Police and military

Morley Lymburner
January 29, 2010
By Morley Lymburner
The duties of police officers and soldiers are completely different and both must understand this when the other takes over. This principle of police and military being willing to relinquish control – and take it back – is what makes a stable and safe society and country. I focused last month on the unreasonableness of placing police officers in war zones. A few readers felt this placed both police and the military in a negative light, which was not my intention.

The duties of police officers and soldiers are completely different and both must understand this when the other takes over. This principle of police and military being willing to relinquish control – and take it back – is what makes a stable and safe society and country.

I focused last month on the unreasonableness of placing police officers in war zones. A few readers felt this placed both police and the military in a negative light, which was not my intention.

Post traumatic stress disorder is a serious problem in the military and is multiplied many times over for police officers placed in a war zone. Far from being negative about either function, my main point is that we must get back to basics and understand there is little virtue in confusing the two roles. If there is no difference between police officers and soldiers, as some would suggest, why are they separate entities? Would it not be far more convenient and fiscally responsible to simply let the military handle the policing function?

Over the past century major events have affected and afflicted both the Canadian military and civilian police.

Canada’s over emphasis on placing soldiers on the “peace keeper” pedestal, which dates back to the mid 50s era, has obscured the purpose of the military. This not only confuses but also heaps far too much stress on the individual soldier and their otherwise straightforward function. Training a person to fight and be a soldier and then telling them later that they should work like a police officer is bad strategy. It short circuits their military function and, in a multi-cultural country like Canada, confuses the roles of police and military in the minds of the population.

Policing in Canada took an abrupt turn just after the First World War with the de-mobbed military trained people backfilling the ranks of police forces across the country. This was once again reinforced after World War II when huge numbers of former soldiers were filling most all civil service jobs. During the 90s Canada started placing police in active war zones. This duty confronted these officers with a function they were not trained to handle and once again brought on trauma and stressors these individuals had not anticipated when they volunteered.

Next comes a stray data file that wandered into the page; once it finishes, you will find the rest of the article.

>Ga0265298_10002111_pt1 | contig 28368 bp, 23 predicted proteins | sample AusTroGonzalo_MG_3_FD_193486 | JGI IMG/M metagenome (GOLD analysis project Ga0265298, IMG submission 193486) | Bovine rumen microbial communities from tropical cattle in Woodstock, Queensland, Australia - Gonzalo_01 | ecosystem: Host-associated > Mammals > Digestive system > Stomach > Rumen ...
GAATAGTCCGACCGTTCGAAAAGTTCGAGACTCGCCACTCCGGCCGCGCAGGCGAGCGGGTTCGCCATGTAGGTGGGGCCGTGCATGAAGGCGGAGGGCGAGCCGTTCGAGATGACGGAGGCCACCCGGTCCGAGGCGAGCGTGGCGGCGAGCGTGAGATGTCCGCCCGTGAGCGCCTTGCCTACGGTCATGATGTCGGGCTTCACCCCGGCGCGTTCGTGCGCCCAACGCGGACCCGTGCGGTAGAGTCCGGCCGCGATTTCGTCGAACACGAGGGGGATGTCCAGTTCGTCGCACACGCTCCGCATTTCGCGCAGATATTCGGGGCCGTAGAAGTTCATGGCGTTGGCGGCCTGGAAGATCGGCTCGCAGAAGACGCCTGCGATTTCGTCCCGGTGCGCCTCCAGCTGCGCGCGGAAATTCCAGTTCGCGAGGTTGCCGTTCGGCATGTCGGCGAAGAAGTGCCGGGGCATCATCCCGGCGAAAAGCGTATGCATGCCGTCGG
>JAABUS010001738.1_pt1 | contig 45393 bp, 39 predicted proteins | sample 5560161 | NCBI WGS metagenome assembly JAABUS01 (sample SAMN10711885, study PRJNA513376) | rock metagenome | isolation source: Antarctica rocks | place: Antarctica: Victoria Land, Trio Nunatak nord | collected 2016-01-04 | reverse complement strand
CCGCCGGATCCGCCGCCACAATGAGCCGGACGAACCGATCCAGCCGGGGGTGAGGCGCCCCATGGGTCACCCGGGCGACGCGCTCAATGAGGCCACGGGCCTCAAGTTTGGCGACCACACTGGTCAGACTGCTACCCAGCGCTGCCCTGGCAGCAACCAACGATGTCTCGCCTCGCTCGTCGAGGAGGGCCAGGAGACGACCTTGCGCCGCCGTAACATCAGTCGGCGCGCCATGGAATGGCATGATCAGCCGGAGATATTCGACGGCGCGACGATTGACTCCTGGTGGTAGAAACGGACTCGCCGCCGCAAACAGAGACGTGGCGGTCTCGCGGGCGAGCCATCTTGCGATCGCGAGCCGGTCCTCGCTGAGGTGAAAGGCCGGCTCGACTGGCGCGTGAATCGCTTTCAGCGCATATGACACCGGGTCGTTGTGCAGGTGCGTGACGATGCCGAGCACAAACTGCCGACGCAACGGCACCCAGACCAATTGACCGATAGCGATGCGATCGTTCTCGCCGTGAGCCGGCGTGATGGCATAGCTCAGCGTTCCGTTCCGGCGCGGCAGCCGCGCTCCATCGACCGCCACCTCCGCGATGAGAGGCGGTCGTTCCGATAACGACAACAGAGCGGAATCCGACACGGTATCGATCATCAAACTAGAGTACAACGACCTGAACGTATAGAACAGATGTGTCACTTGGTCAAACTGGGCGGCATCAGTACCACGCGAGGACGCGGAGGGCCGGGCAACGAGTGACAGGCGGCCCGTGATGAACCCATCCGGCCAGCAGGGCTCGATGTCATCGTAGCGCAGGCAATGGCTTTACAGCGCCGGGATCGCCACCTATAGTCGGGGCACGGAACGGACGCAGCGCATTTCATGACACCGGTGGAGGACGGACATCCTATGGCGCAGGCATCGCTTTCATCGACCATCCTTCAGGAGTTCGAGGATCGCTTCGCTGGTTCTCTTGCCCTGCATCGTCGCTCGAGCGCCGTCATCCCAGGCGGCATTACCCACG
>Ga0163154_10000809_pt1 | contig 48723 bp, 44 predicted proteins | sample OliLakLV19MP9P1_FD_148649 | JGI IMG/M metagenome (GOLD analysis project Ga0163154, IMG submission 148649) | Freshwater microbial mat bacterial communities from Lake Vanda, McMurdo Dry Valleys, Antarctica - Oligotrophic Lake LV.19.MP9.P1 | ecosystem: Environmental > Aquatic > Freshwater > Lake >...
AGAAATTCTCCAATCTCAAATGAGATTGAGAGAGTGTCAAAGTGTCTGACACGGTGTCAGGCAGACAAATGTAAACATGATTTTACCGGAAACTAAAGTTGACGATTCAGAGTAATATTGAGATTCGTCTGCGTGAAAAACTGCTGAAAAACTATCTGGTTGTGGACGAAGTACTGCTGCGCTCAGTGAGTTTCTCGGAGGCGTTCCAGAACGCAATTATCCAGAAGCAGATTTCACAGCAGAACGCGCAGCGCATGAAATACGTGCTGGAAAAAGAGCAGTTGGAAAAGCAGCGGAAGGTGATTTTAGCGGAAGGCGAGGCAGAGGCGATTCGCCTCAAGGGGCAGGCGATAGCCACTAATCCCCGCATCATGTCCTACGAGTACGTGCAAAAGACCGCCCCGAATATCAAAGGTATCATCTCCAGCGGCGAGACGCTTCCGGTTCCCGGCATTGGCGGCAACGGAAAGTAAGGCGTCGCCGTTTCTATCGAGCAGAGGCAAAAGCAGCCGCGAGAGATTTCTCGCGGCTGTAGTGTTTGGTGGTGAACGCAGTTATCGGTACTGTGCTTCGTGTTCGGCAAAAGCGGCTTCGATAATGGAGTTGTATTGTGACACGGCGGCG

As you can see both the military and police in Canada have been forced into unnatural positions, by design or circumstance, for which they do not traditionally function well.

The current and past situation in Haiti is a fine example of the differing roles of police and the military.

Canadian police officers were placed in Haiti in the early 90s to assist local law enforcement and guide them toward a proper policing function. The country had previously been in great turmoil. Paramilitary units competed for control and the idea of simple policing was lost. Once a semblance of order was restored, there was a need for the military to step back and police to resume day to day peace keeping. A United Nations mandate sent in police from Canada and other countries to help establish a civilian law enforcement structure.

In 1991 another military coup deposed the elected leader and the country was once again plunged into a form of civil war. The UN withdrew all police personnel, recognizing the limitations of police work in such an atmosphere.

Two years later an international police presence was once again sought and sent, and the work these officers have done to re-establish order in the country has been tremendous. The military largely restored the basics of peace and order, paving the way for police to take over the day to day work of maintaining it.

Haitian society has now returned to a state of disorder and police must step back and let the military handle things until some order is restored. This is a hybrid situation, with no organized insurrection. The military function in this case is mass assistance, which police can not provide alone. Once the basics – food, shelter and water – have been restored, the population can focus on the other things needed to rebuild their society. Basic police presence will once again be the primary need.

One of the fundamentals of modern policing is that a military organization should not conduct police work. Police officers were to be selected from the general population because they best understood that population and the day-to-day functioning of the society they policed or watched over. It was this intimate knowledge which helped them prevent crime and keep the peace.

Police use force as a last resort – the vast majority of arrests an officer makes involve no resistance whatsoever. The organized use of force is the primary (although far from singular) function of the military, and is either practiced or implemented daily.

The future of the Haitian people rests in the hands of both police and the military – and the ability of officers and soldiers to understand their appropriate roles. It is important for Canadians in general and police in particular to understand the differences between the roles.

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